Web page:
If the information is indecent, grossly offensive, obscene or threatening/menacing, then an offence relating to ‘malicious communications’ may have been committed. This offence does not require more than one incident. You can report any of these offences to your local policing team and they will then investigate and take appropriate action.
A story in the British press reported a restaurant in Worcester that suffered a 25% sales slump after a woman posted dozens of false reviews. It became a legal matter because of the harassing nature of the comments she wrote.
More to the point, TripAdvisor (who had been largely unhelpful in the matter) was made to apologise when “the Advertising Standards Authority upheld complaints that TripAdvisor’s claims to offer ‘trusted advice from real travelers’ was misleading.”
The Black Market of Fake Reviews
Services such as Fiverr actually sell negative reviews. Hiring someone to use fake accounts to publish damaging false testimony is a booming trade often operated from overseas by shady individuals.
It’s hit Facebook hard, as well as Google.
Fake review accounts are made to look as realistic as possible using photos, status updates, location etc, but there’s normally something that gives it away; a familiar pattern of recurring profile information or a conflicting life story that doesn’t ring true.
In this video, a business owner makes an example of Facebook users from Alaska who have been leaving fake reviews. He lives in Tulsa, Oklahoma and does no business whatsoever in Alaska.
His advice is to build a body of evidence using screenshots, texts, video and audio recordings to back up your suspicions.
Do the same for your Google reviews. You’ll probably be needing it.
UK Government Cracks Down on Fake Online Reviews
Simon Wadsworth of Reputation Matters says the UK government intends to crack down on fake online reviews.
The UK government’s Department for Business Innovation and Skills (BIS) could make the posting of fake reviews illegal. At least one company has been publicly dressed down for posting over 800 fake reviews.
In their 2015 report (PDF) they say they had “become aware of a number of concerns about the potential for reviews and endorsements to mislead consumers and distort their decisions. We were concerned that, if true, this could lead to detriment for both consumers and businesses.”
Page 4 of their report mentions the fake negative reviews problem:
“Businesses or individuals writing or commissioning fake negative reviews. This may be carried out by businesses trying to undermine their rivals or by individuals acting maliciously or for personal gain. The practice may affect consumers’ choices. We have also heard, particularly from businesses in the hospitality industry, that small businesses can be badly affected by fake negative reviews.”
Apparently, these sorts of practices may breach the Consumer Protection from Unfair Trading Regulations 2008 (CPRs):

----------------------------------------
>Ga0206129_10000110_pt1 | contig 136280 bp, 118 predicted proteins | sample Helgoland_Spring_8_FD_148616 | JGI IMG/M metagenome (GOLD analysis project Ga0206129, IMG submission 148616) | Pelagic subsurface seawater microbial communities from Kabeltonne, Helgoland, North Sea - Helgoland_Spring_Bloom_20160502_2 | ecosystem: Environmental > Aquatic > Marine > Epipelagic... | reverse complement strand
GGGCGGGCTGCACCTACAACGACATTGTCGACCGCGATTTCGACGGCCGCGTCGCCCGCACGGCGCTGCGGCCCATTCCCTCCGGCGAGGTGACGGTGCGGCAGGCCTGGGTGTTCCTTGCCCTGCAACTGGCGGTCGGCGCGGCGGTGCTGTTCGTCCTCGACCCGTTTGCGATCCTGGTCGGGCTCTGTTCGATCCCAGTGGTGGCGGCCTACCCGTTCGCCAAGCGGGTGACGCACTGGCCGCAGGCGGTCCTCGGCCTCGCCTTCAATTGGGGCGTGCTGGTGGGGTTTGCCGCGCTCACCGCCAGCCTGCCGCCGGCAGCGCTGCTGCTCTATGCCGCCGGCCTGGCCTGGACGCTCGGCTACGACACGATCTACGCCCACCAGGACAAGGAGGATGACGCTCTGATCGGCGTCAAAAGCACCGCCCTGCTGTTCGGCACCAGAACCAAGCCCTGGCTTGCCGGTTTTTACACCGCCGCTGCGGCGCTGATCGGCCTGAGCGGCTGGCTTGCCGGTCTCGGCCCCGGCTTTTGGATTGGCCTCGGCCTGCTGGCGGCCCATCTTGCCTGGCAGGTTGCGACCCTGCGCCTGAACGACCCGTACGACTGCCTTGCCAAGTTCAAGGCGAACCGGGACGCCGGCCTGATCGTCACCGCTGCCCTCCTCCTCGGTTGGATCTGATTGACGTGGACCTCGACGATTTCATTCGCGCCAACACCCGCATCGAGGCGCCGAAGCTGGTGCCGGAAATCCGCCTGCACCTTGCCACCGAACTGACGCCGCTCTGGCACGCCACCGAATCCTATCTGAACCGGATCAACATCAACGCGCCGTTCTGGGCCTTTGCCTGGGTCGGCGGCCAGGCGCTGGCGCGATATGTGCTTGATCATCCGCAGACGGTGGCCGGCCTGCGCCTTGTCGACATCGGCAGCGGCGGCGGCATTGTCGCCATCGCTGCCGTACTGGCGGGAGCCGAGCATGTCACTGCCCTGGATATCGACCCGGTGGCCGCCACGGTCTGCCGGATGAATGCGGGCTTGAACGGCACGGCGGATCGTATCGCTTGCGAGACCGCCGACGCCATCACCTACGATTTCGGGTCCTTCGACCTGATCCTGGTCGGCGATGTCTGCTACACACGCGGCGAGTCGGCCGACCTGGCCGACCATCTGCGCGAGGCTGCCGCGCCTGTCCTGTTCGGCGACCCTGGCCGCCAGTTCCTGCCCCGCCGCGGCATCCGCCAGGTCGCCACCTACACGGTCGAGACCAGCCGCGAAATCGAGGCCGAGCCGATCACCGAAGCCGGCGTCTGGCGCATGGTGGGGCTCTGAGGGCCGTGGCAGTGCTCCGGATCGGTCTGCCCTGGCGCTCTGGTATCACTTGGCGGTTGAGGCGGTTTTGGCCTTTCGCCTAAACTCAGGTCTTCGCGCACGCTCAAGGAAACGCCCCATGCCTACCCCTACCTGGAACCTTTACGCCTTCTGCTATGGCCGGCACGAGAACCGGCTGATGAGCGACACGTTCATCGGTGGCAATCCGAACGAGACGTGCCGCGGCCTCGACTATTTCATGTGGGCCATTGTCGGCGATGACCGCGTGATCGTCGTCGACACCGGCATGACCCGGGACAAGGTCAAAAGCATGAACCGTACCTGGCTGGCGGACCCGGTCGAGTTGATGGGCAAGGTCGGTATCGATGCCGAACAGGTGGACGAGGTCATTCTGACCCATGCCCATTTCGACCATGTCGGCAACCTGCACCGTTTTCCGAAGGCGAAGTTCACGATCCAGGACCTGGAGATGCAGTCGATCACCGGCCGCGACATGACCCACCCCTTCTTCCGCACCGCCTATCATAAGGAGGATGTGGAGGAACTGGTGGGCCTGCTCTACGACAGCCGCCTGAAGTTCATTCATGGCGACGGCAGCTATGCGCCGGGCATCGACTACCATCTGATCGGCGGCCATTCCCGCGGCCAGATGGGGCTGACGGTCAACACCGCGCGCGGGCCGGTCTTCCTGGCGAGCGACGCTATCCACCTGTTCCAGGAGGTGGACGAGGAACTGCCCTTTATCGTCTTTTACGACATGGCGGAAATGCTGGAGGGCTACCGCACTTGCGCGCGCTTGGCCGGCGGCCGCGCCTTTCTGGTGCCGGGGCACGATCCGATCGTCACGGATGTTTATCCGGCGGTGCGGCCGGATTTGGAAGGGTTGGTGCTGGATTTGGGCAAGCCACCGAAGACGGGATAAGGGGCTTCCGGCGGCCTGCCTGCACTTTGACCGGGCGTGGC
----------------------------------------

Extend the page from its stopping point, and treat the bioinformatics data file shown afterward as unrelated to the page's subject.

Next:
“…we have heard about a number of practices in these sectors that potentially breach the law. We are concerned that these practices may lead to good businesses that play by the rules losing out because other businesses do not.”
Footnote 3 in the report says that their investigation does not influence the courts and shouldn’t be used as a legal basis.
However, there’s nothing wrong with educating yourself on the matter because it might help you to compel Google to act when and if you need to cite your rights in a fake review matter.
Go and read the report. Print out and keep.
Hi, this page contains everything we’ve published, + cases pursued, following from the online reviews call for info https://t.co/gYeNKBXy8P
— CMAgovUK (@CMAgovUK) September 19, 2017
Filing a Police Report
If an impersonator makes a false statement that damages the reputation of an individual or business or exposes them to hatred, ridicule or avoidance then this could be termed defamation – at least in the UK.
Because this is NOT a police matter, it should not be reported to the police but rather to Citizens Advice.
If, however, the content of a review contains hatred and ridicule aimed directly at the business owner, this is a police matter. It’s harassment.
Analysis: Don’t Feed the Trolls
Written defamation is libel, but it can be hard to prove.
The only thing you can do is politely reply to negative fake reviews, stating your version of events firmly and fairly, treating it as an exercise in public relations. Other potential customers will see your response and judge you based on how you handle the bad feedback.
Most internet users are intelligent enough to realise competitors and trolls have their own agenda. In fact, reviews that are 100% positive in certain industries (hospitality, for example) can look suspicious.
If you have a good website with useful, quality, engaging content, and a decent social media footprint showing you in your best light, the negative reviews are not such a disaster.
Tell your side of your business story in a way that corroborates the good reviews.
It’s a pain in the arse but these are the consequences of online reviews. I hope it motivates you to strive for more positive ones with which to drown the liars.